Placental RNA extraction and quantification

RNA was extracted from 80 placentas using TRIZOL reagent (Invitrogen, MA), and sequenced using the Illumina HiSeq2000 system. The RNA sequence preprocessing procedure has been previously described [35]. Using the RNA-seq reads, the expression of the transcripts were quantified using Salmon [71]. A total of 75 samples with both methylation and RNA-seq data were included in the tests for associations between DNA methylation and gene expression, as well as covariate-adjusted associations between gene expression and birthweight.

Epigenome-wide association analysis

Epigenome-wide analyses were performed by fitting simple linear regression models on the methylation M-values of each CpG as the dependent variable and birthweight as independent variable as implemented in the R/Bioconductor package limma, version 3.24.15. So far, there is no reference for placental cell-type composition; therefore, our model included SVA using the Combat function that has been validated to account for heterogeneity in cell-type composition [30]. Placental genome-wide SNP data were used to estimate 10 genotype-based PCs representing population structure. The R package “prcomp” was used to calculate methylation-based PCs [72]. All analyses adjusted for gestational age at birth (continuous), neonatal sex (male, female), maternal race/ethnicity (Hispanic, Black, White, Asian), five methylation plates representing batch of the 96-well plate on which samples were assigned, top ten genotype-based PCs based on the eigenvectors which represent most of the variance in the genotype data, top three methylation-based PCs, and 20 SVA components that represent putative cell-type composition in our samples. None of the women studied reported smoking in the 6 months prior to pregnancy. Quantile-quantile (QQ) plots of p values and the corresponding genomic inflation factor (λ = 1.23) are presented in Additional Figure 1. Statistical significance was considered based on FDR of 5%. The differentially methylated CpG sites were mapped to the nearby gene using R/Bioconductor package with a background reference comprising the whole set of genes present in the Illumina 450 k platform. To simplify interpretation, we report effect estimates in the result on the original methylation values, such that effect estimates represent change in DNA methylation beta values for 1 g increase in birthweight.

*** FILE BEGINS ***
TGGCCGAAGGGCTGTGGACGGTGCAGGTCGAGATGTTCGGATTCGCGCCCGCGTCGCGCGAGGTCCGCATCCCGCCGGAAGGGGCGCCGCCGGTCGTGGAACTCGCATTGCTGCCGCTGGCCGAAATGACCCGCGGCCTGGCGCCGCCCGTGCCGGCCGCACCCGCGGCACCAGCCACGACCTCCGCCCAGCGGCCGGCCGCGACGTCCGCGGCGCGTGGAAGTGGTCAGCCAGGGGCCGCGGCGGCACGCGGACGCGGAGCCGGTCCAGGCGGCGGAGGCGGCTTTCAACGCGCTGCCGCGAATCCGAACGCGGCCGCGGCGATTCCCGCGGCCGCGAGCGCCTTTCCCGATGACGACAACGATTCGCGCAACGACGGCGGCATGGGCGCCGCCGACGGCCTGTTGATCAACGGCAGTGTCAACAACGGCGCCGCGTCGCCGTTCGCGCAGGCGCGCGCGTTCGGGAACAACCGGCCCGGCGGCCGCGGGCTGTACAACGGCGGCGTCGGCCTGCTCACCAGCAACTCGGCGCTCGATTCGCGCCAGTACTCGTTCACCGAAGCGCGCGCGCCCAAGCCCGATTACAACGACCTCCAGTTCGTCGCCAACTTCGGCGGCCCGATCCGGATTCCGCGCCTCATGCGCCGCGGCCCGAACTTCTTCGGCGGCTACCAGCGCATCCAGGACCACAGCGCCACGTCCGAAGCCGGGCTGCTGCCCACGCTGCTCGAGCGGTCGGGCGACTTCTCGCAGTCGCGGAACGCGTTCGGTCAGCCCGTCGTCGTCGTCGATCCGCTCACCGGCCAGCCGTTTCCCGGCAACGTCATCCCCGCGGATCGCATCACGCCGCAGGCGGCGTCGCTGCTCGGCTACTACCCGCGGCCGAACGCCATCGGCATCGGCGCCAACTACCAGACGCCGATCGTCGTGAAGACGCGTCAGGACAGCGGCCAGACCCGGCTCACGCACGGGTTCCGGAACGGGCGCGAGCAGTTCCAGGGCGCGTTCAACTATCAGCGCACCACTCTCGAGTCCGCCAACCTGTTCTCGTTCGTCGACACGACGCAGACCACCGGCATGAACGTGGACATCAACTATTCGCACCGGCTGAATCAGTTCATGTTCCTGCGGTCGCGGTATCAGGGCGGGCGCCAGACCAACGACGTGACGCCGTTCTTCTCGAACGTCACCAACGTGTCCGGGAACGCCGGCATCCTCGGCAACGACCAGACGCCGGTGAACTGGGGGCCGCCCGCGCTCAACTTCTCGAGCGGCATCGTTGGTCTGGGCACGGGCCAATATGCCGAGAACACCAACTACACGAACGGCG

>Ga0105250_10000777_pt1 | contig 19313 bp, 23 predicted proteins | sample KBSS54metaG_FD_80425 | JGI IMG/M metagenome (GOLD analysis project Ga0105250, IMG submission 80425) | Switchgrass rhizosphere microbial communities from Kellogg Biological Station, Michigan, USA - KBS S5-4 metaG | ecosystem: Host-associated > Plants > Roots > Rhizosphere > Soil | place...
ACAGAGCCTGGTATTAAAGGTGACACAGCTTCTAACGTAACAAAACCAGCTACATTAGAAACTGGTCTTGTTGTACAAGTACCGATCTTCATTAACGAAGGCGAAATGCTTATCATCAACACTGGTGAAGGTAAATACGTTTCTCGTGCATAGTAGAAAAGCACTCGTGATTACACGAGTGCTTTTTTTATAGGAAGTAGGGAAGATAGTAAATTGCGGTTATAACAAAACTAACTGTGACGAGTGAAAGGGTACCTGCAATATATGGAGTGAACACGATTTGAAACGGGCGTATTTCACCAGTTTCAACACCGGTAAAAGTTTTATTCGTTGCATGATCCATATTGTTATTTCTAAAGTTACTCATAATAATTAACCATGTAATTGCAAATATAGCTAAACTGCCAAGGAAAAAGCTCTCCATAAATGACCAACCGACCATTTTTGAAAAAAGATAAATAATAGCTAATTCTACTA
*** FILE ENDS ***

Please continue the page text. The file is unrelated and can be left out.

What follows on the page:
Gene expression analyses